In participants completing heat acclimation, peak WBHL was statistically significantly lower in patients with type 2 diabetes (197 W/m2) vs those without (225 W/m2) (difference, −28 W/m2; −44 to −11 W/m2; P = .002; Table 2) before heat acclimation. Following heat acclimation, however, there was a statistically significant increase in peak WBHL in both subgroups (Table 2), with the magnitude of that improvement being statistically significantly greater in patients with type 2 diabetes (28 W/m2) vs those without (11 W/m2), for a difference of 17 W/m2 (95% CI, 2 to 32 W/m2; P = .03). Subsequently, no statistically significant between-group differences in other outcomes were observed following heat acclimation (Table 2).
Relative to healthy counterparts, physically active middle-aged and older men with well-controlled type 2 diabetes had attenuated heat-loss capacity during exercise in the heat, due primarily to impaired sweat evaporation, which exacerbated thermal (body temperature) and cardiovascular (heart rate) strain. These preliminary findings indicate that exercise heat stress may pose a health concern in patients with type 2 diabetes, especially because physical activity is recommended for diabetes management.5 However, participants with type 2 diabetes demonstrated a greater improvement in heat-loss capacity than did healthy controls after heat acclimation. A randomized clinical trial of repeated brief, supervised exercise is warranted to determine whether heat acclimation during heat exposure offsets diabetes-related thermoregulatory impairments and health complications. Study limitations include the small sample size, the inclusion of only men and patients with well-controlled diabetes, and the specific exercise and environmental conditions.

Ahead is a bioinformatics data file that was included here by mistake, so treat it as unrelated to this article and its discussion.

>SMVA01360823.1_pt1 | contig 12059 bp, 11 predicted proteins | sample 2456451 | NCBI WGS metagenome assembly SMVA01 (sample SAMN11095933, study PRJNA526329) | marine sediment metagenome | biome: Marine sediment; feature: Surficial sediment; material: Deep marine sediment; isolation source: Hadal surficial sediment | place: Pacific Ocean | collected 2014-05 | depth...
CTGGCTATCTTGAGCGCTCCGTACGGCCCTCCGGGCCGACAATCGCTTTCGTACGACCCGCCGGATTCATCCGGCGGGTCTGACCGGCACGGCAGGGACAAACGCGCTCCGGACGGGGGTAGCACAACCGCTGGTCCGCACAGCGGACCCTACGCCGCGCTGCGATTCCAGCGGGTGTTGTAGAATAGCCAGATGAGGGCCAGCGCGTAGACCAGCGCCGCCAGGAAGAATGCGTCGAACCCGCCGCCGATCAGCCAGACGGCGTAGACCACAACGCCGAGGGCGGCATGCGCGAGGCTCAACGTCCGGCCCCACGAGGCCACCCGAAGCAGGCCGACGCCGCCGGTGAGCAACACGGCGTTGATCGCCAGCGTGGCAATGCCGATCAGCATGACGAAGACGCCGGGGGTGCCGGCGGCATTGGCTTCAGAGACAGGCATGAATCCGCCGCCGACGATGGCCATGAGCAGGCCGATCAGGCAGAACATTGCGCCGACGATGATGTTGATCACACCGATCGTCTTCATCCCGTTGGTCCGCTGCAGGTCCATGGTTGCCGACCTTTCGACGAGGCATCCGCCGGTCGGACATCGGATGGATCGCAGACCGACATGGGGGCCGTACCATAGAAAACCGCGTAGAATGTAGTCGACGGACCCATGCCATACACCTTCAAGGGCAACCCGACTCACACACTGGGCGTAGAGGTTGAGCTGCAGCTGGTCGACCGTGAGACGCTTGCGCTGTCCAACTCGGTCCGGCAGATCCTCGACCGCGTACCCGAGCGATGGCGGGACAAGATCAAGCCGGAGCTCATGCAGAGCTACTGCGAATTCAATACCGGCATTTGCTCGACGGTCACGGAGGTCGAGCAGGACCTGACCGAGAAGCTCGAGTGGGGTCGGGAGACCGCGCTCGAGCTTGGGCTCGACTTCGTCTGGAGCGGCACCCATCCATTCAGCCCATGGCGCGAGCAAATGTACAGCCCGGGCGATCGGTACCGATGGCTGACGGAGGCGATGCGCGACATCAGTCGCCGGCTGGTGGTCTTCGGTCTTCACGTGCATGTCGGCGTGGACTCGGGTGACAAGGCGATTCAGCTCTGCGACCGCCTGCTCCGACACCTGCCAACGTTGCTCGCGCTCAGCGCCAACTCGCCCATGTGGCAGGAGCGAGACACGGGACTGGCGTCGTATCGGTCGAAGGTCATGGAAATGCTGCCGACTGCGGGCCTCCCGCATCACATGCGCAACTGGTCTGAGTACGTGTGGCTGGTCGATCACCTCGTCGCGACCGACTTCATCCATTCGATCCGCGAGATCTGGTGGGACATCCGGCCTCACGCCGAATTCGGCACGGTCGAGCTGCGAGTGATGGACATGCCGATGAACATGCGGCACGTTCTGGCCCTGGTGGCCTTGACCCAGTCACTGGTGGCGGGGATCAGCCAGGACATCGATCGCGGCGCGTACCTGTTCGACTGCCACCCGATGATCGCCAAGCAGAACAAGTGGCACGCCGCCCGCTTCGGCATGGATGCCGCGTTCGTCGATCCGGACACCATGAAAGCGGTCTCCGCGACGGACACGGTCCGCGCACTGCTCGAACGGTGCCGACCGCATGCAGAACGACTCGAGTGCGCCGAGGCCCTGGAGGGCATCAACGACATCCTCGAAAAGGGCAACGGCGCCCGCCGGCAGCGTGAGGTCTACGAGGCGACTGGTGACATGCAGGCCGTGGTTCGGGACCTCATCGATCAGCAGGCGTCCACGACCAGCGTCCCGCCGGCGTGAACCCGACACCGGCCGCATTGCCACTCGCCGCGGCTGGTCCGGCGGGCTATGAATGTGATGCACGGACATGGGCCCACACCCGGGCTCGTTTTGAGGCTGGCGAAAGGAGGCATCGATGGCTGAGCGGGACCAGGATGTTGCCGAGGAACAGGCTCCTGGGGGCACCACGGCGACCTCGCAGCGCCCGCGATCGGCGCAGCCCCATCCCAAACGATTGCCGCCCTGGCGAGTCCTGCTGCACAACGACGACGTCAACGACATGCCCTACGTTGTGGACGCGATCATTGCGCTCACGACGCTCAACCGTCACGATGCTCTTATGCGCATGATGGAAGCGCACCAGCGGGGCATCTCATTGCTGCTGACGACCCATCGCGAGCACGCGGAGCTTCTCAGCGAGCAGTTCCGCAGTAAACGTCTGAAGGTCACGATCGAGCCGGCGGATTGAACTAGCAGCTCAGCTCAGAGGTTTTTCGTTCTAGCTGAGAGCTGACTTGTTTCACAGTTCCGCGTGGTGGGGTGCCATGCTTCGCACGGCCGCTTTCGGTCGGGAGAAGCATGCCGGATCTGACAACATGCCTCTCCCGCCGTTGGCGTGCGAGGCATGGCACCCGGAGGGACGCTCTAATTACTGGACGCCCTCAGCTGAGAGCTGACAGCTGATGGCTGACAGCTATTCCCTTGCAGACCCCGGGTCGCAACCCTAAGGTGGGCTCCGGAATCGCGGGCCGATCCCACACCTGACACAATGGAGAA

Accepted for Publication: July 8, 2019.
Corresponding Author: Glen P. Kenny, PhD, School of Human Kinetics, University of Ottawa, 125 University, Room 367, Montpetit Hall, Ottawa, ON K1N 6N5, Canada (email@example.com).
Author Contributions: Dr Kenny had full access to all of the data in the study and takes responsibility for the integrity of the data and the accuracy of the data analysis.
Concept and design: Sigal, Flouris, Kenny.
Acquisition, analysis, or interpretation of data: Notley, Poirier, D’Souza, Fujii, Kenny.
Drafting of the manuscript: Notley, Kenny.
Critical revision of the manuscript for important intellectual content: All authors.
Statistical analysis: Notley.
Obtained funding: Sigal, Flouris, Kenny.
Administrative, technical, or material support: Kenny.
Supervision: Poirier, Sigal, Kenny.
Conflict of Interest Disclosures: Dr Kenny reported receiving grants from the Canadian Institutes of Health Research. No other disclosures were reported.
Funding/Support: This project was supported by grants 286363 and 399434 from the Canadian Institutes of Health Research.
Role of the Funder/Sponsor: The Canadian Institutes of Health Research had no role in the design and conduct of the study; collection, management, analysis, and interpretation of the data; preparation, review, or approval of the manuscript; and decision to submit the manuscript for publication.
Additional Contributions: We thank Pierre Boulay, PhD, Université de Sherbrooke, Faculté des Sciences de l’Activité Physique, for providing technical assistance and Steve Doucette, MSc, Community Health and Epidemiology, Dalhousie University, for providing statistical advice. No compensation was provided for their roles.